As a business owner you pour your heart into your work and it has become part of you. But at times, the business you have carefully nurtured for years can become a burden - there's a part of you that yearns to do something else - travel, spend more time with family, enjoy more leisure, or even start another new business. You are confused.
So when it comes to considering the future of your business, where is your heart?
Along with sound financial preparation, a major objective in a healthy exit planning process is helping you, the owner, identify your personal objectives after your transition from the business. Determining your life’s course after you leave your business takes careful thought. The process may involve serious family conversations as well as consultations with trusted advisors.
Unlike planning your finances, planning what will make us fulfilled and happy is far more subjective. Clear thinking can often be clouded by emotions, hopes, dreams, fears and uncertainty. The resulting lack of clarity can be paralyzing – so we do nothing. But, there are some steps you can take right now to be sure you are on the right track.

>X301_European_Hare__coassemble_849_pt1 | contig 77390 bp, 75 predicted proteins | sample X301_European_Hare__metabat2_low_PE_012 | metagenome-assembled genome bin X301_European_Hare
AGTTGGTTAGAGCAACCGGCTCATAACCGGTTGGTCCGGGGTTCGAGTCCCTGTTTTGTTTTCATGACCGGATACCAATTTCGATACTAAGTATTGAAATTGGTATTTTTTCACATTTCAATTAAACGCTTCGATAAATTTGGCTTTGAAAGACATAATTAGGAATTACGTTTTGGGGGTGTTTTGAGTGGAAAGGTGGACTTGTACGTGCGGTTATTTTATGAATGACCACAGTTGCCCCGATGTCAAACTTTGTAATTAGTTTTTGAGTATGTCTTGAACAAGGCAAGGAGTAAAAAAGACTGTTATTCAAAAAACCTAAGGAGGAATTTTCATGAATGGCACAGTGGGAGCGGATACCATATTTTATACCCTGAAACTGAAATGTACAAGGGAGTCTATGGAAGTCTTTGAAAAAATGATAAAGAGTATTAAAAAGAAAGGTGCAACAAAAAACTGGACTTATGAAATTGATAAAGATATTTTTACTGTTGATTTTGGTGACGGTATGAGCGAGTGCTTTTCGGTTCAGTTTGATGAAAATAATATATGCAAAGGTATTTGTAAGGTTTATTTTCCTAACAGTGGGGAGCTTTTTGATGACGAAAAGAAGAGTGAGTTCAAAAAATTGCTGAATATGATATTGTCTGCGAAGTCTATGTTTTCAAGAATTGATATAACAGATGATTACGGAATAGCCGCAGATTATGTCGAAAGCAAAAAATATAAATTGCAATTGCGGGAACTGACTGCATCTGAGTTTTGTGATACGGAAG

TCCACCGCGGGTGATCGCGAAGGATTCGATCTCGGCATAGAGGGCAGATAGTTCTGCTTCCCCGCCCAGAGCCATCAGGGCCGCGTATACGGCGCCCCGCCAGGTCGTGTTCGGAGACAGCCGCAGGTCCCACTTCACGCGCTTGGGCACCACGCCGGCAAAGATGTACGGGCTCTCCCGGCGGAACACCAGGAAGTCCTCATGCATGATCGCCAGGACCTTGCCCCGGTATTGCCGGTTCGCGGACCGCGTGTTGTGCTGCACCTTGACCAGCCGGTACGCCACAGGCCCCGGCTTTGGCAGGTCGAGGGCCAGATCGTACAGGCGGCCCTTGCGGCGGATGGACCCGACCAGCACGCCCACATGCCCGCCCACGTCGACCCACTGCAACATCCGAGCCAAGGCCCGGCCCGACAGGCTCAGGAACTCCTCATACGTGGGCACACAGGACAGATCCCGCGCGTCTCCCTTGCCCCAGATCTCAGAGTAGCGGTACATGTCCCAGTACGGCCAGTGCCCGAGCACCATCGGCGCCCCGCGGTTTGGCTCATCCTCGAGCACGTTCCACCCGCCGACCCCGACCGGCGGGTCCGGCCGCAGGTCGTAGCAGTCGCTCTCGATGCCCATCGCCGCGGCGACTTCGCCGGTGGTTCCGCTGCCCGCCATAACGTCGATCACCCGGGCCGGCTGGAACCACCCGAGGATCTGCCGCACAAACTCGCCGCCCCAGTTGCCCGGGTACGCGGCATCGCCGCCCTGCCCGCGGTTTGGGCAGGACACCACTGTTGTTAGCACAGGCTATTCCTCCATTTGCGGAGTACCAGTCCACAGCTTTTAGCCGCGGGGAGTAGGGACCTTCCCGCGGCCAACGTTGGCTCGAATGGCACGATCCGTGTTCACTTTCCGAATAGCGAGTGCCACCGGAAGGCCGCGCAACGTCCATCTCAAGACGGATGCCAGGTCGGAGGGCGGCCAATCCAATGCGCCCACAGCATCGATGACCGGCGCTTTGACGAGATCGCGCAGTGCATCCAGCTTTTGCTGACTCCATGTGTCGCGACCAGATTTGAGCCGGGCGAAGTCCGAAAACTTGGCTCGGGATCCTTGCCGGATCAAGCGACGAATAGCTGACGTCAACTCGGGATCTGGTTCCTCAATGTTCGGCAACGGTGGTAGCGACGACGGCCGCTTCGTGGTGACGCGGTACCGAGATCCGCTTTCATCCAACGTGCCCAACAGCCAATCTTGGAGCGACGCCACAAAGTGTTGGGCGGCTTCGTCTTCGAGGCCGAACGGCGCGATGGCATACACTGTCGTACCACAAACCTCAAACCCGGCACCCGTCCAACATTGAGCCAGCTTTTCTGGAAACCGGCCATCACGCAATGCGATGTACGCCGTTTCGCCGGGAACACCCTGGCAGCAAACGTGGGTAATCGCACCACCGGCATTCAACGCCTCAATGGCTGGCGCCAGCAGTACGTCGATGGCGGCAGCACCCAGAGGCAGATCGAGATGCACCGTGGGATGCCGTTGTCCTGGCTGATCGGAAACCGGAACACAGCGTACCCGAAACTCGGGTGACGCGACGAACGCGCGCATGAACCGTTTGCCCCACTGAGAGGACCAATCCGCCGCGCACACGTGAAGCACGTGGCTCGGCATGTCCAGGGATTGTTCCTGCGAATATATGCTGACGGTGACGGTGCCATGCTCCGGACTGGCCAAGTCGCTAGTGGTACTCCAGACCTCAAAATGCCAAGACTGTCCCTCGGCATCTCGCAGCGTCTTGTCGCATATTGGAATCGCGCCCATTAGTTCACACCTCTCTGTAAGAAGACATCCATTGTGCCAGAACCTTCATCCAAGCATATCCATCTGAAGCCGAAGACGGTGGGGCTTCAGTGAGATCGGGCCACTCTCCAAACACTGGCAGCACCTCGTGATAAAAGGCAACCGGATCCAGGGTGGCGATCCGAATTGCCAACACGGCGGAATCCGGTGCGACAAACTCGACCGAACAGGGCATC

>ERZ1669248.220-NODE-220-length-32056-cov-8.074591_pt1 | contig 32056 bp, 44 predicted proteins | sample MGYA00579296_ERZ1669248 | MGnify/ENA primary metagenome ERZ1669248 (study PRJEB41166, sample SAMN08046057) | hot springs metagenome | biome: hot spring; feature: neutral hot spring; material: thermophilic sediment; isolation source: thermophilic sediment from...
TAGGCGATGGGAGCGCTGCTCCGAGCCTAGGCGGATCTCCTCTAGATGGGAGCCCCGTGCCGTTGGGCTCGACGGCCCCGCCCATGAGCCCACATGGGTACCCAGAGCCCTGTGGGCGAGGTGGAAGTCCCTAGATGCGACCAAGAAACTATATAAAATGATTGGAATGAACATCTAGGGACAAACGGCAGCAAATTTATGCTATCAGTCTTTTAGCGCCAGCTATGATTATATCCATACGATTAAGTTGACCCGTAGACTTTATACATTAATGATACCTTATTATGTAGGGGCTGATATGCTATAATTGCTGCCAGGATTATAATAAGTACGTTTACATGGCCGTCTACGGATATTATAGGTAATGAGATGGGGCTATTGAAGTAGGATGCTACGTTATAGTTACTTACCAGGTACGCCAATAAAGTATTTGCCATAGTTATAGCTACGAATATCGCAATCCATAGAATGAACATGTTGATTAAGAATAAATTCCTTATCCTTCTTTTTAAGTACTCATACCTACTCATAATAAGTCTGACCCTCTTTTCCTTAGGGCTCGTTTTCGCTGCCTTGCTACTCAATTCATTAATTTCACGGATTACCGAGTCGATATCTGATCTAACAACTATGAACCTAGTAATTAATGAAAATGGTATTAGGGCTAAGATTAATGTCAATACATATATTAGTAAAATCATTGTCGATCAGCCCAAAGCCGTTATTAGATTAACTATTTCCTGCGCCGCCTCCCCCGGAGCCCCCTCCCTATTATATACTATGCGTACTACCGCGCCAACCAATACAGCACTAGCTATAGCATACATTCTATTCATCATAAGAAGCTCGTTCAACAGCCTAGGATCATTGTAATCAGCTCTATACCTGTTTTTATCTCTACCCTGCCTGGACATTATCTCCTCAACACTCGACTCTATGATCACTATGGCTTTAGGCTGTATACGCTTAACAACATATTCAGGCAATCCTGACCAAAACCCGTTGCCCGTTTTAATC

Grab a pen and do the following:
1. Make a list of the things you want to do yet haven't had time to do. Consider, family, travel, hobbies, volunteering. Be specific. Prioritize them and set some specific goals.
2. Considering your business, make a list of things that you...
a. Do for your business that you want to stop doing...
b. Under the right circumstances, would like to continue doing...
c. How much time per week would you like to spend on those things you want to continue with?
3. What are the skills you possess that would be valuable to others? How could these be re-deployed?
4. Who else can provide you with input and ideas to plan for the next season of life?
5. What are your fears and concerns when you consider the post-business future?
6. Use the list you have developed as a basis for thoughtful discussion with your spouse, advisors, and trusted counsel.
Then, begin to develop a draft plan for near-term (12 months), midterm (3 years), and long-term (10+ years) goals. Like any “strategic plan”, assumptions will change, and plans will change. Take small steps to begin what you want to change, and don’t be afraid to refine the plan.
Planning ahead, before circumstances force you to act under pressure, enables you to strike a peaceful balance between reality and future heart’s desires. You will be able to minimize regrets. The hardest part in effective long-term planning is taking the first step. Start now!